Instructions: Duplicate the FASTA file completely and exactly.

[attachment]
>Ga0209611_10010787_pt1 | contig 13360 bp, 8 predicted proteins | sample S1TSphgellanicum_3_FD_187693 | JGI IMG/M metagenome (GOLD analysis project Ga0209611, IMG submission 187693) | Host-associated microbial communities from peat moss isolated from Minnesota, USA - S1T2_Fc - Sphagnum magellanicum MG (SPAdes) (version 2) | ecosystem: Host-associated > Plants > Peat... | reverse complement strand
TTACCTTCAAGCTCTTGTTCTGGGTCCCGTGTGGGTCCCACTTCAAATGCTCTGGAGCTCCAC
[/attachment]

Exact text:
>Ga0209611_10010787_pt1 | contig 13360 bp, 8 predicted proteins | sample S1TSphgellanicum_3_FD_187693 | JGI IMG/M metagenome (GOLD analysis project Ga0209611, IMG submission 187693) | Host-associated microbial communities from peat moss isolated from Minnesota, USA - S1T2_Fc - Sphagnum magellanicum MG (SPAdes) (version 2) | ecosystem: Host-associated > Plants > Peat... | reverse complement strand
TTACCTTCAAGCTCTTGTTCTGGGTCCCGTGTGGGTCCCACTTCAAATGCTCTGGAGCTCCAC